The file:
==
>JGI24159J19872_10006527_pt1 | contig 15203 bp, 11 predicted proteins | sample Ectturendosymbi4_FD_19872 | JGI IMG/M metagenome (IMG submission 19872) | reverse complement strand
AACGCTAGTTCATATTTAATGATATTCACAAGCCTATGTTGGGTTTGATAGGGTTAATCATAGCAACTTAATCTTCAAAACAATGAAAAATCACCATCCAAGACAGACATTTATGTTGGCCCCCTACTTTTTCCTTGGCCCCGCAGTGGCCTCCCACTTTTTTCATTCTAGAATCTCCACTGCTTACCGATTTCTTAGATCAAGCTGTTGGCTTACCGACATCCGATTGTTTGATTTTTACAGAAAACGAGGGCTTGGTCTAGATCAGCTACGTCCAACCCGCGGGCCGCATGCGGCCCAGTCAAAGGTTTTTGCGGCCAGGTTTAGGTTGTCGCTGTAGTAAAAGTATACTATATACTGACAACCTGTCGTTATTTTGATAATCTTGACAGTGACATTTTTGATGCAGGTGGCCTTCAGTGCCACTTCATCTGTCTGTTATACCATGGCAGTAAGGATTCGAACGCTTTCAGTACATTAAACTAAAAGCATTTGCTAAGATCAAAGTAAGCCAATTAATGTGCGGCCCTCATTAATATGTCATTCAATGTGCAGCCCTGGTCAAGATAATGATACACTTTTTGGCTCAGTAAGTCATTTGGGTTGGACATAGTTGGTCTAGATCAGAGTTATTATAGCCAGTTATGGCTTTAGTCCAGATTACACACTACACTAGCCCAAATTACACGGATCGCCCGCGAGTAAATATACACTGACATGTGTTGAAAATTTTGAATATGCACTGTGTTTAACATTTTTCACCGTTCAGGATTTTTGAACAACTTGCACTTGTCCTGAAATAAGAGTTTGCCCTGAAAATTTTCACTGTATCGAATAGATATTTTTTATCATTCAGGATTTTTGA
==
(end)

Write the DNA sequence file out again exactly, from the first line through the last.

>JGI24159J19872_10006527_pt1 | contig 15203 bp, 11 predicted proteins | sample Ectturendosymbi4_FD_19872 | JGI IMG/M metagenome (IMG submission 19872) | reverse complement strand
AACGCTAGTTCATATTTAATGATATTCACAAGCCTATGTTGGGTTTGATAGGGTTAATCATAGCAACTTAATCTTCAAAACAATGAAAAATCACCATCCAAGACAGACATTTATGTTGGCCCCCTACTTTTTCCTTGGCCCCGCAGTGGCCTCCCACTTTTTTCATTCTAGAATCTCCACTGCTTACCGATTTCTTAGATCAAGCTGTTGGCTTACCGACATCCGATTGTTTGATTTTTACAGAAAACGAGGGCTTGGTCTAGATCAGCTACGTCCAACCCGCGGGCCGCATGCGGCCCAGTCAAAGGTTTTTGCGGCCAGGTTTAGGTTGTCGCTGTAGTAAAAGTATACTATATACTGACAACCTGTCGTTATTTTGATAATCTTGACAGTGACATTTTTGATGCAGGTGGCCTTCAGTGCCACTTCATCTGTCTGTTATACCATGGCAGTAAGGATTCGAACGCTTTCAGTACATTAAACTAAAAGCATTTGCTAAGATCAAAGTAAGCCAATTAATGTGCGGCCCTCATTAATATGTCATTCAATGTGCAGCCCTGGTCAAGATAATGATACACTTTTTGGCTCAGTAAGTCATTTGGGTTGGACATAGTTGGTCTAGATCAGAGTTATTATAGCCAGTTATGGCTTTAGTCCAGATTACACACTACACTAGCCCAAATTACACGGATCGCCCGCGAGTAAATATACACTGACATGTGTTGAAAATTTTGAATATGCACTGTGTTTAACATTTTTCACCGTTCAGGATTTTTGAACAACTTGCACTTGTCCTGAAATAAGAGTTTGCCCTGAAAATTTTCACTGTATCGAATAGATATTTTTTATCATTCAGGATTTTTGA